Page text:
Resilient Cities Network focuses on strengthening cities recovery from COVID-19
Date Posted: 2020-09-23
Organization Name: Resilient Cities Network
As continued resilient recovery remains a priority in cities around the world, the global community represented by Resilient Cities Network came together virtually.
With cities still battling the unprecedented global pandemic and the compound risks of climate change and social inequity the agenda discussed by the core executive team as well as the Network alumni community was particularly relevant, reviewing and discussing the strategic direction of the Network for 2021-2023.
During the meeting, Lauren Sorkin, Executive Director of the Network, presented Daniel Stander, Private Sector Representative to the United Nations, Naina Batra, Chairwoman and CEO, Asian Venture Philanthropy Network (AVPN), Sylvester Turner, Mayor of Houston, and Sameh Wahba, Global Director of Urban, Disaster Risk Management, Resilience, and Land Global Practice, World Bank as new appointees for the Board of Directors. Also, the network’s Global Steering Committee was confirmed. It will be headed by co-chairs Belfast, represented by Grainia Long, Commissioner for Resilience, and Christchurch, represented by Mike Gillooly, Chief Resilience Officer, and comprised of Buenos Aires, Salvador, Pune, Cape Town, Kigali, Rotterdam, San Francisco, and Houston.
“The reach, achievements, and vision of the Resilient Cities Network are impressive,” said Sylvester Turner, Chair of the Board of Directors and Mayor of Houston. “Speaking on behalf of the Board of Directors, I can say that we feel deeply inspired by the commitment of the organization to support the critical needs of vulnerable communities by implementing projects that address multiple shocks and stresses and are improving the lives of people.”
Resilient Cities Network co-creates urban solutions to address complex and interrelated urban challenges, so that cities and communities thrive. The Network will focus on three priorities to be delivered through programs of collective action with member cities during the next two years through a holistic resilience approach.
It continues to pursue a resilient recovery to reinforce equity, to promote private-public partnerships, and foster stronger local economies. Also, cities need to be prepared to further build climate resilience, not only to protect citizens from water-related challenges but also to strengthen the capacity of communities to cope with the effects of climate change. The third priority is the promotion of circular economies through indigenous and technological solutions to rapidly and sensibly enhance waste management and food systems.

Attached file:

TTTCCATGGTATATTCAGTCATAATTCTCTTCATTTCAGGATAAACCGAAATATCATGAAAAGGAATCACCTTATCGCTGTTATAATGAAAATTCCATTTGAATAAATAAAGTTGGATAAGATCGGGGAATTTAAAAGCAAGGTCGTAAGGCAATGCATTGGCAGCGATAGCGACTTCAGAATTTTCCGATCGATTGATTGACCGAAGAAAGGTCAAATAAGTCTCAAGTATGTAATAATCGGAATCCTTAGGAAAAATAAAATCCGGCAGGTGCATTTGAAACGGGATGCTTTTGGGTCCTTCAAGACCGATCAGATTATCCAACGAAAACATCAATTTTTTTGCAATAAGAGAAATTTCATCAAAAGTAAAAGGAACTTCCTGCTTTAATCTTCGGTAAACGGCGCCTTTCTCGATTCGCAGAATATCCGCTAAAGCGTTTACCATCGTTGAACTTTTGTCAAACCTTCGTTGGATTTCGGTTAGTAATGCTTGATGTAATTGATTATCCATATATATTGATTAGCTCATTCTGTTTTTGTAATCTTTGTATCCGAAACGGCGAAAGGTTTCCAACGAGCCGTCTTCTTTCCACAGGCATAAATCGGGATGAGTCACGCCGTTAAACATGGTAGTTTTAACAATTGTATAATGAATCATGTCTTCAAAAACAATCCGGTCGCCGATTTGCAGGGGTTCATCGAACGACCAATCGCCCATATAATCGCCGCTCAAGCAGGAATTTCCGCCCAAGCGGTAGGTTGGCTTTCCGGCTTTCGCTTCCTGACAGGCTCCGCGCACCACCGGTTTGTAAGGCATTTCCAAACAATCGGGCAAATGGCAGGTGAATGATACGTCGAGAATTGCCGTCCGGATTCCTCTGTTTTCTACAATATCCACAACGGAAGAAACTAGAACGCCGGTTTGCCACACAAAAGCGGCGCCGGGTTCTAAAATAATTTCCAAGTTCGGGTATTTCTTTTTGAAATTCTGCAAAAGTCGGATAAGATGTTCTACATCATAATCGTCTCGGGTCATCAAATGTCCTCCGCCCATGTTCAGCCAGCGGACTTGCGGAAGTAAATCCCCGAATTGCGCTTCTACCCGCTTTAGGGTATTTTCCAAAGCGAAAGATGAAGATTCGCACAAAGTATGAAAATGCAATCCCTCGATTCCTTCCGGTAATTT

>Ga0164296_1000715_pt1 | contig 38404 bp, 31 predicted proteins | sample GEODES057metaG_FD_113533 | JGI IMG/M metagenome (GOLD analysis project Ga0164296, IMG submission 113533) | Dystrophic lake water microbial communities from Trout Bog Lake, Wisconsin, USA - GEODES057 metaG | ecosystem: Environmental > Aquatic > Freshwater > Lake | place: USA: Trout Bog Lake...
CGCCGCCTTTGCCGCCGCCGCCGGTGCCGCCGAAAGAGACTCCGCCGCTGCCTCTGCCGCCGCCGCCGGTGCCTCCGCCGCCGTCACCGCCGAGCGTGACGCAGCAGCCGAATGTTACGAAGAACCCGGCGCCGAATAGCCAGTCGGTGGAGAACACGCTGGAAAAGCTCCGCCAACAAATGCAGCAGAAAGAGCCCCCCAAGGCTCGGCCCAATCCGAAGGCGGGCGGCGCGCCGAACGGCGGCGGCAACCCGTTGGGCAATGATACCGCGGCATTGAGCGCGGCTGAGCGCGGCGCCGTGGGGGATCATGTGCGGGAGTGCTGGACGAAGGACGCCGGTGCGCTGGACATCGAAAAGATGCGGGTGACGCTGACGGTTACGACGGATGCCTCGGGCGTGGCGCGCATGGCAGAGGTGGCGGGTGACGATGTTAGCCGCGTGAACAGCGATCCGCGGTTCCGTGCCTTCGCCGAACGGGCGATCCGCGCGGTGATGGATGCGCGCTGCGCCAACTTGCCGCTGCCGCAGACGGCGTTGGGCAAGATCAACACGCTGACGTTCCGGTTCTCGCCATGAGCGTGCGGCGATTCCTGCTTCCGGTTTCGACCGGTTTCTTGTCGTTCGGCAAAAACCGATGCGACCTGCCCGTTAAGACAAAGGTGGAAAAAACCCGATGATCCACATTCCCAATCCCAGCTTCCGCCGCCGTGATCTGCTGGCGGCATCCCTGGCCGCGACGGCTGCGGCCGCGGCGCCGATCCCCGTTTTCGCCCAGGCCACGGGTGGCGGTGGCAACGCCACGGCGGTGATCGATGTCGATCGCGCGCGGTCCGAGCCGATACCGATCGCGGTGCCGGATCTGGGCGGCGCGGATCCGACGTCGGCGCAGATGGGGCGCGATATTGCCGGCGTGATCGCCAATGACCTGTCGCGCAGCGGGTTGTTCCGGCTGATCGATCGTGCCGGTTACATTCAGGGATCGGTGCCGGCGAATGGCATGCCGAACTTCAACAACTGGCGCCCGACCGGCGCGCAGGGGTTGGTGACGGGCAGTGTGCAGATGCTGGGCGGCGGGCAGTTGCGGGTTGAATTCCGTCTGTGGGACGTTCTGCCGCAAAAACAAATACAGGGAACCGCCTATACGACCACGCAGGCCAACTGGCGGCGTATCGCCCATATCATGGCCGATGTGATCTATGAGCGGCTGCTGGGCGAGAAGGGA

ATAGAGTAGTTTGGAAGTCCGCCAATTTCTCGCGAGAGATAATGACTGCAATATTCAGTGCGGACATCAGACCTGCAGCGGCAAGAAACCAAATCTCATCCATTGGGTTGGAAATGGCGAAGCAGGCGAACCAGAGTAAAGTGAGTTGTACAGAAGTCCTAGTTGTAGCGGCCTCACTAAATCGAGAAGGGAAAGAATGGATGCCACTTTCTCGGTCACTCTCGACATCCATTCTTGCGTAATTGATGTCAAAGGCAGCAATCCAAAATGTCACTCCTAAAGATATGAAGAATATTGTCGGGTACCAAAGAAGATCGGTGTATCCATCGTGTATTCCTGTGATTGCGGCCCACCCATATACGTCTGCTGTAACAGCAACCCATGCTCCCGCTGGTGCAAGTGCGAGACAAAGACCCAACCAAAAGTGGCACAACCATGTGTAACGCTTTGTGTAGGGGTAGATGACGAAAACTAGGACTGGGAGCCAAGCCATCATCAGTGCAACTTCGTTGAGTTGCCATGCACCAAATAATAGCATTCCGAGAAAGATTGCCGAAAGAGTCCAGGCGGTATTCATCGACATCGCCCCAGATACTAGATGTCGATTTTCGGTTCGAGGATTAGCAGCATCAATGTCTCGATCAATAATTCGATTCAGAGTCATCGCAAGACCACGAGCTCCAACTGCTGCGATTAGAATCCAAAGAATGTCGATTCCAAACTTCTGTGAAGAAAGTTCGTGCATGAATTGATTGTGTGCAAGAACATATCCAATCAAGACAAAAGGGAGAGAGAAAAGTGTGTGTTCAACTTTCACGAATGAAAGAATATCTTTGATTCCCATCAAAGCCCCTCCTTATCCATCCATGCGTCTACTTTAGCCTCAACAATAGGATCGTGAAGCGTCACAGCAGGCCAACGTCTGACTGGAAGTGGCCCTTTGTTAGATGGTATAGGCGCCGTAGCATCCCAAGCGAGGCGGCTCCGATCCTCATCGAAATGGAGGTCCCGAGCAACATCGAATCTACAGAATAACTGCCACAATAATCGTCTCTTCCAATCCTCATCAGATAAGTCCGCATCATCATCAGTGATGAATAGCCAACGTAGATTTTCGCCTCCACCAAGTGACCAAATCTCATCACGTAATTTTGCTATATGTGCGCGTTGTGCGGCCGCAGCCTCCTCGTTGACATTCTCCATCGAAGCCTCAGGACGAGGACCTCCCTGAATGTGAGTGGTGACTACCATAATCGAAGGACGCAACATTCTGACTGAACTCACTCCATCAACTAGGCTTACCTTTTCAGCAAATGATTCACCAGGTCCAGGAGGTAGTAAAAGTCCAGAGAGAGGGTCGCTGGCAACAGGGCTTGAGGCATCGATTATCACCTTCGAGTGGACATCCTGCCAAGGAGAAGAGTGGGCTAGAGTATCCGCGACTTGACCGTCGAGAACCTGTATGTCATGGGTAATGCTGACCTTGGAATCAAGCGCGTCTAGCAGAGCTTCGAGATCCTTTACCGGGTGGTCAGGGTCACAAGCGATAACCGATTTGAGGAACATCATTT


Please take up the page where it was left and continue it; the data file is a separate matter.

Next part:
“Now more than ever building city resilience makes sense. Working with cities to create prosperous, equitable, and safe urban environments while prioritizing access to healthcare for vulnerable populations is a key driver for us,” said Grainia Long, co-chair of the Global Steering Committee, Commissioner for Resilience, Belfast. “We are committed to growing the practice of urban resilience across the globe in a way that it accrues social, economic, and political capital, making our cities thrive. At this point, we feel proud of the refreshed visual identity and of our new website and logo, which better represent the values and commitment of the Network.”
Empowered by the knowledge and expertise of resilience practitioners and governments, the Network is activating projects to deliver local benefits and collective impact that benefit over 220 million citizens around the globe, 50 million of them living under vulnerable conditions.
As a city-led Network, the organization works together with Chief Resilience Officers, mobilizing communities, city governments, urban practitioners, and partners in the pursuit of safe and equitable urban societies.
“We are grateful to both the Board of Directors and the Global Steering Committee for their active engagement, advice, and commitment,” Sorkin said. “Working with them, we feel empowered to build on the valuable legacy from which Resilient Cities Network emerges. We have in our hands a promising opportunity to enhance the quality of life, improve access to infrastructure, and build a healthier and more sustainable future for all.”